Well this as we know, lead to a chain reaction. Citing no confidence the WWE Board of Directors voted to remove Vince McMahon from power and replace him with his son-in-law, Triple H. The result of a tournament, one of Vince's last acts, to crown a new WWE Champion, saw Rey Mysterio capturing that championship for the first time, only to loose it later that same night in a PPV worthy match to John Cena. And of course, as Cena celebrated, C.M. Punk returned with the championship belt he had taken in hand as the ink dried on his new contract. Triple H made the decision that both men, for the moment, are WWE Champion, the issue to be resolved in an undisputed championship match tomorrow at Summer Slam.
Since his return Punk has claimed he returned to be the voice of the voiceless. Triple H and John Cena have been quick to point out that the only reason Punk returned was that without the WWE behind him and as an outlet, that he had no voice, and that basically his return came with perks, including a C.M. Punk ice cream bar.
It's been edge of your seat drama for the past couple of months. Phillip Jack Brooks, C.M. Punk, walked away from the biggest sports entertainment company in the world with it's championship belt, and thumbed his nose at convention. His actions and antics between walking out of Money In The Bank, and walking back onto Raw are the things of legend. You couldn't write a better storyline.
Or could you?
The fact of the matter is Vince McMahon, Triple H and C.M. Punk have pulled off perhaps the greatest work in the history of the business. It has been rumored and talked about for nearly a year that Vince was planning on stepping down and retiring from actively involved in the day-to-day operation of WWE, and that his son-in-law, Triple H was going to replace him. Of course I never had any doubt that this would not happen in the most theatrical fashion as possible, and in true Vincent K. McMahon style. Really, Mr. McMahon removed from office due to no confidence because he had made several "bad decisions" recently? Has all the carp, the pulling the plug on ECW, the rise and instant wussification of Nexus, the train wreck that is NXT, Snooki teaming with Trish Stratus and John Morrison at Wrestlemania when Morrison should have been in the main event, Sin Cara, The CORRE, Kane changing sides more often than a villain on 24, John Morrison being exiled to FCW, John Cena being drafted to Samckdown and Raw on the same night, sorry match and sorry feud after sorry match and sorry feud... Was it all part of the long con? Has the past year, what's been an especially bad year in WWE, been designed for the sole purpose of providing Vince with his Vincent K. McMahon exit?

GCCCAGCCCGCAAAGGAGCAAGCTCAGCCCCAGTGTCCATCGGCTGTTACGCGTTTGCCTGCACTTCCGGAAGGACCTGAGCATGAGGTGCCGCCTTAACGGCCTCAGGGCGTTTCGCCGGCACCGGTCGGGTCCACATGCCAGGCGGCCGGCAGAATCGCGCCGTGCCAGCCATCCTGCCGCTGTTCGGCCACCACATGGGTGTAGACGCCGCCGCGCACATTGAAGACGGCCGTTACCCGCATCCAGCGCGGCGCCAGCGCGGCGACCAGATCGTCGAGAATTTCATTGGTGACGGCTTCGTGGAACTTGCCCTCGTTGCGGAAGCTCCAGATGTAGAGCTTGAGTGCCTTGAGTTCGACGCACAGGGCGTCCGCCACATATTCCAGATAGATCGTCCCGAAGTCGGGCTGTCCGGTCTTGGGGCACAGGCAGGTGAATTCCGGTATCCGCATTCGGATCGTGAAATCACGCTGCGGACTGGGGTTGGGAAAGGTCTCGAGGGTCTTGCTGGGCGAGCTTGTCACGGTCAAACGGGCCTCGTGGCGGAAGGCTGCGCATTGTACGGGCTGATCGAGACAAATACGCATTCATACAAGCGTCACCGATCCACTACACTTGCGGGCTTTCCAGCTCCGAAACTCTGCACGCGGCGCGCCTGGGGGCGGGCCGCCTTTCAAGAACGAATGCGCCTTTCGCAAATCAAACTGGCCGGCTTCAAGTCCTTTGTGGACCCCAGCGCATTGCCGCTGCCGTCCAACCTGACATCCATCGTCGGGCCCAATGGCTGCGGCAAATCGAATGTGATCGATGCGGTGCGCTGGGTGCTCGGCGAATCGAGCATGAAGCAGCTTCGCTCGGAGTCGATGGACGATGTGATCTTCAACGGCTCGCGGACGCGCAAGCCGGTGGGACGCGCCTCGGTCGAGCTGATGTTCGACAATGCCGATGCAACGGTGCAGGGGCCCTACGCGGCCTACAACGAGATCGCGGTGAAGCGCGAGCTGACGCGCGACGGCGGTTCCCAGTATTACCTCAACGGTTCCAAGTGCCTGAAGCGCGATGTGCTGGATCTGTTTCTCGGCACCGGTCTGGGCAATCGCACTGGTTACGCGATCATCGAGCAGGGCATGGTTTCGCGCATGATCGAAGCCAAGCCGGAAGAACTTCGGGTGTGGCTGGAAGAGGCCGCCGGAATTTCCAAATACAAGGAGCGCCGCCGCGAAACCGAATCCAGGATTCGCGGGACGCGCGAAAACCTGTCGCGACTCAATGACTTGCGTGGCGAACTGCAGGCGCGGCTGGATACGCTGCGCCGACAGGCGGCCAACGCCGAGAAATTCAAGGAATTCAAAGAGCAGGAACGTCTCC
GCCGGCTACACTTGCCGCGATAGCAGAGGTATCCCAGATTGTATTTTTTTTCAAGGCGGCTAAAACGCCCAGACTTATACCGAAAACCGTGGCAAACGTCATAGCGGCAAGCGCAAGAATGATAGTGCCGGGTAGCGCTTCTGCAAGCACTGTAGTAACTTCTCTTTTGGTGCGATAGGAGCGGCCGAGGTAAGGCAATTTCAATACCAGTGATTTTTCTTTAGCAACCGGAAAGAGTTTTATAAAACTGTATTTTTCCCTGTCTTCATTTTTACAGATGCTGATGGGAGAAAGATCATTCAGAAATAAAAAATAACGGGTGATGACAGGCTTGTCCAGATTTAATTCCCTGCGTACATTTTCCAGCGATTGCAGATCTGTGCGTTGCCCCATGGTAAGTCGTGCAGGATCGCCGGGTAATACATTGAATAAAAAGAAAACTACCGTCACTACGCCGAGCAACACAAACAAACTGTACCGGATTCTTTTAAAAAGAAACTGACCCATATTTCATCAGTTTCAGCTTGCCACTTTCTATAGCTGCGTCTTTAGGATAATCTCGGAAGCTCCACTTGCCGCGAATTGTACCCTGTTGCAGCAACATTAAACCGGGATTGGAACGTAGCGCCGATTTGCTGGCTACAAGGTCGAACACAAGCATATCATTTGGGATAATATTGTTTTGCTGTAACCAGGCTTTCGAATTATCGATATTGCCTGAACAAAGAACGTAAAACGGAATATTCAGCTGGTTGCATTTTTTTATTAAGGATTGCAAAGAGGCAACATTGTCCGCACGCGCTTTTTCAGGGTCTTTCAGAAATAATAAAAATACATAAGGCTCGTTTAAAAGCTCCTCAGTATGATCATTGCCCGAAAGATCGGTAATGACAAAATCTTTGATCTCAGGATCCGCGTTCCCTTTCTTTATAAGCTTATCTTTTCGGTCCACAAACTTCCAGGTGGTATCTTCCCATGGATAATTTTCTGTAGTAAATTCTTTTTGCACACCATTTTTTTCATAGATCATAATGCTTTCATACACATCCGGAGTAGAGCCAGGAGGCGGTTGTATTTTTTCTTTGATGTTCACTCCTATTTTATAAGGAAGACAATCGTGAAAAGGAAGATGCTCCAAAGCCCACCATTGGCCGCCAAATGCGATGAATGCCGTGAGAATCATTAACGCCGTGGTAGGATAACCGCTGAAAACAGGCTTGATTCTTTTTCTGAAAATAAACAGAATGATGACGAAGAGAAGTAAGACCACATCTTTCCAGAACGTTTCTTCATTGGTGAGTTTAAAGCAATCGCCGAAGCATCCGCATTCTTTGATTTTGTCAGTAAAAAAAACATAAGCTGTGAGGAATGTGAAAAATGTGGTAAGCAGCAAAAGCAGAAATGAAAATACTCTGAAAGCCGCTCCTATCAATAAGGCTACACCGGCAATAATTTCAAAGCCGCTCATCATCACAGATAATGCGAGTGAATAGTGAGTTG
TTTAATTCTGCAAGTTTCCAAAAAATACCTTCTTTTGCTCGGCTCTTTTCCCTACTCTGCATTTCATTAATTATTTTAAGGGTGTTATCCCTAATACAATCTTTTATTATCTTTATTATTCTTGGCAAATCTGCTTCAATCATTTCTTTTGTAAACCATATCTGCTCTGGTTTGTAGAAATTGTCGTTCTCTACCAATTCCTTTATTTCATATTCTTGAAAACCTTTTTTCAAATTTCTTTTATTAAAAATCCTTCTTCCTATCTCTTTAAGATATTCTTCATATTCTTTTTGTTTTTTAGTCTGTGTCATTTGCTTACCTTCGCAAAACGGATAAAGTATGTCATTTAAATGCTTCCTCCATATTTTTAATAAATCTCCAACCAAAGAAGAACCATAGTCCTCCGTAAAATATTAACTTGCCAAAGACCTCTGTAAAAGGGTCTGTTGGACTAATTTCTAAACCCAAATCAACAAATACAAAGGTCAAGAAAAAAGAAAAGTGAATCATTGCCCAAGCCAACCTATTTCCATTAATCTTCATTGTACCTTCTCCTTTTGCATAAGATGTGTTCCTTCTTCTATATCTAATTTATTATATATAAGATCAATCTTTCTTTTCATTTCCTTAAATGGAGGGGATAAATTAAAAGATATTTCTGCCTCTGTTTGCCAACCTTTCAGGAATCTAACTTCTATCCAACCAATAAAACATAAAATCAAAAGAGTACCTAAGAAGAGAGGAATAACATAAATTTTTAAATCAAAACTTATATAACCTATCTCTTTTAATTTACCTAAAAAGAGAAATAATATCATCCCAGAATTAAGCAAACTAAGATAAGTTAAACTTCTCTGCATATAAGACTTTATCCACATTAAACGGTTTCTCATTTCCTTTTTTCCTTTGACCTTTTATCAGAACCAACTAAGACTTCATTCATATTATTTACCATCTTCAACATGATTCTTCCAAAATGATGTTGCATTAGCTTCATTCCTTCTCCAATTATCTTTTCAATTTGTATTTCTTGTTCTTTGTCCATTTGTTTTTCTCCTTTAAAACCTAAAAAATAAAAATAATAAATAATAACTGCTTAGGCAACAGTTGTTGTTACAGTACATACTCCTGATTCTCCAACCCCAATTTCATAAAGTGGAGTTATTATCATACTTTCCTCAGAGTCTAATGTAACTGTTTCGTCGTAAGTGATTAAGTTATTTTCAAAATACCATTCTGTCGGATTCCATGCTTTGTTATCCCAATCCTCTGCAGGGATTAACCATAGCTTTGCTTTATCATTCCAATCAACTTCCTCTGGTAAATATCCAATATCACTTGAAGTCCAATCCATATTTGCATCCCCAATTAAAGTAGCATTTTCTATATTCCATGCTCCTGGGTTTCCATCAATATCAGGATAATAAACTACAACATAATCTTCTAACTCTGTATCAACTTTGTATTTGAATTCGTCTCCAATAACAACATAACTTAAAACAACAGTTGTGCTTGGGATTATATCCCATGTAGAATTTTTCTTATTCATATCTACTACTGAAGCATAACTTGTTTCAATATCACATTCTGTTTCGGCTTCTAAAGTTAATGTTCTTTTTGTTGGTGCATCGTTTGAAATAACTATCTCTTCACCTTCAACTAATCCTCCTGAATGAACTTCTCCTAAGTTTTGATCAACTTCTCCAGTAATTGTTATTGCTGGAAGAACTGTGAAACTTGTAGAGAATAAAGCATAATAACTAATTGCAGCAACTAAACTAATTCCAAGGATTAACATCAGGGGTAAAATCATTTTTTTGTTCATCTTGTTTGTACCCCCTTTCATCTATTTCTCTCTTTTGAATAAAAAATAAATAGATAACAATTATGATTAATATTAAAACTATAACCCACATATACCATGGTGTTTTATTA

I think that the answer is a resounding yes. But that isn't all....
There's that little issue of C.M. Punk. Is he the man who will save sports entertainment?
I think the answer again, is a resounding yes.
You see, this has happened before. During the depths of the Monday Night War and when the WWF was on the loosing side, an anti-hero rose who made all eyes turn to the WWF, not only generating higher ratings, but also drawing in new fans. The WWF's Attitude Era began with Stone Cold Steve Austin becoming a proxy face and Bret Hart becoming a heal, switching roles in the course of the same match. In the years that followed the WWF edged past WCW so effectively that their competition was bankrupted, abandoned by the conglomeration that had ended up owning it, mismanaged by those in control, and dropped from its television network. Due to the outcome of a suit filed by the WWF against WCW in the beginning of the Monday Night War, the WWF had the right to bid on WCW's assets should they ever become available. The WWF indeed acquired WCW, and within a year the stagnation of sports entertainment began.